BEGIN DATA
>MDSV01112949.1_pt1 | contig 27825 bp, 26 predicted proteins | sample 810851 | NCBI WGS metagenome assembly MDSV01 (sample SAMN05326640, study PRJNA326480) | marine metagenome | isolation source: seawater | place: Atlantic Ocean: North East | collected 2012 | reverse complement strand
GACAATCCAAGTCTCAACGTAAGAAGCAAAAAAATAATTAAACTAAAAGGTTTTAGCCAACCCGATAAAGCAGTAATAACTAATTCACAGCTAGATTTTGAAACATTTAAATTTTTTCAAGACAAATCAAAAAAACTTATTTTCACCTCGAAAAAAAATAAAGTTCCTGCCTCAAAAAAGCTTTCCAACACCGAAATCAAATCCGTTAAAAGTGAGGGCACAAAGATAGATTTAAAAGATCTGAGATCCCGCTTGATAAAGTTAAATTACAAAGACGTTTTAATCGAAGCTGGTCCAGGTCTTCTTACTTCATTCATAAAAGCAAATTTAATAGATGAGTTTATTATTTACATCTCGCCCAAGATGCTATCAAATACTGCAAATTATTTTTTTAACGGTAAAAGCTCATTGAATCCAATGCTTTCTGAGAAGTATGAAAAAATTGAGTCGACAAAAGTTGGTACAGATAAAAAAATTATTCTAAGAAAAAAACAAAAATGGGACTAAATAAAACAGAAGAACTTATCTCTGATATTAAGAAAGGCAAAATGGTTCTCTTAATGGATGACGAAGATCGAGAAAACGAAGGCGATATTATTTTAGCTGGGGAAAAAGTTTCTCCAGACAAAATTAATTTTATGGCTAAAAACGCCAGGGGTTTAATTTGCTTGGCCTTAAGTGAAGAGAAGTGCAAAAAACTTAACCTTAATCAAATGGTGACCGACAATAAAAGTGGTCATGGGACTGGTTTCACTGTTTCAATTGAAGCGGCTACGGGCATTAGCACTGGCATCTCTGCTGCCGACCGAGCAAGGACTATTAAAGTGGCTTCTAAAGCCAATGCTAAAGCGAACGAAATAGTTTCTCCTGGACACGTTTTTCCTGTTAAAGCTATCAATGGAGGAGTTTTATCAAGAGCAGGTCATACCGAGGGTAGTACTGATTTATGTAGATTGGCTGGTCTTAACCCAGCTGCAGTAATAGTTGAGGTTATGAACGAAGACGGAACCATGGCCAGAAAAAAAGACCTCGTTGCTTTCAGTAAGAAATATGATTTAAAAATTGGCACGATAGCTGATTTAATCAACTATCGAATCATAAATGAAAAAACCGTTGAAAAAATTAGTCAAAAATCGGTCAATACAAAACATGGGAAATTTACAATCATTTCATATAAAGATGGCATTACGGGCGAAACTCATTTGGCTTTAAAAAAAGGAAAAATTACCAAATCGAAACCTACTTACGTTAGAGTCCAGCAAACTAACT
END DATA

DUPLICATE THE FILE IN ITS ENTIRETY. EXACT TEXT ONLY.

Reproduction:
>MDSV01112949.1_pt1 | contig 27825 bp, 26 predicted proteins | sample 810851 | NCBI WGS metagenome assembly MDSV01 (sample SAMN05326640, study PRJNA326480) | marine metagenome | isolation source: seawater | place: Atlantic Ocean: North East | collected 2012 | reverse complement strand
GACAATCCAAGTCTCAACGTAAGAAGCAAAAAAATAATTAAACTAAAAGGTTTTAGCCAACCCGATAAAGCAGTAATAACTAATTCACAGCTAGATTTTGAAACATTTAAATTTTTTCAAGACAAATCAAAAAAACTTATTTTCACCTCGAAAAAAAATAAAGTTCCTGCCTCAAAAAAGCTTTCCAACACCGAAATCAAATCCGTTAAAAGTGAGGGCACAAAGATAGATTTAAAAGATCTGAGATCCCGCTTGATAAAGTTAAATTACAAAGACGTTTTAATCGAAGCTGGTCCAGGTCTTCTTACTTCATTCATAAAAGCAAATTTAATAGATGAGTTTATTATTTACATCTCGCCCAAGATGCTATCAAATACTGCAAATTATTTTTTTAACGGTAAAAGCTCATTGAATCCAATGCTTTCTGAGAAGTATGAAAAAATTGAGTCGACAAAAGTTGGTACAGATAAAAAAATTATTCTAAGAAAAAAACAAAAATGGGACTAAATAAAACAGAAGAACTTATCTCTGATATTAAGAAAGGCAAAATGGTTCTCTTAATGGATGACGAAGATCGAGAAAACGAAGGCGATATTATTTTAGCTGGGGAAAAAGTTTCTCCAGACAAAATTAATTTTATGGCTAAAAACGCCAGGGGTTTAATTTGCTTGGCCTTAAGTGAAGAGAAGTGCAAAAAACTTAACCTTAATCAAATGGTGACCGACAATAAAAGTGGTCATGGGACTGGTTTCACTGTTTCAATTGAAGCGGCTACGGGCATTAGCACTGGCATCTCTGCTGCCGACCGAGCAAGGACTATTAAAGTGGCTTCTAAAGCCAATGCTAAAGCGAACGAAATAGTTTCTCCTGGACACGTTTTTCCTGTTAAAGCTATCAATGGAGGAGTTTTATCAAGAGCAGGTCATACCGAGGGTAGTACTGATTTATGTAGATTGGCTGGTCTTAACCCAGCTGCAGTAATAGTTGAGGTTATGAACGAAGACGGAACCATGGCCAGAAAAAAAGACCTCGTTGCTTTCAGTAAGAAATATGATTTAAAAATTGGCACGATAGCTGATTTAATCAACTATCGAATCATAAATGAAAAAACCGTTGAAAAAATTAGTCAAAAATCGGTCAATACAAAACATGGGAAATTTACAATCATTTCATATAAAGATGGCATTACGGGCGAAACTCATTTGGCTTTAAAAAAAGGAAAAATTACCAAATCGAAACCTACTTACGTTAGAGTCCAGCAAACTAACT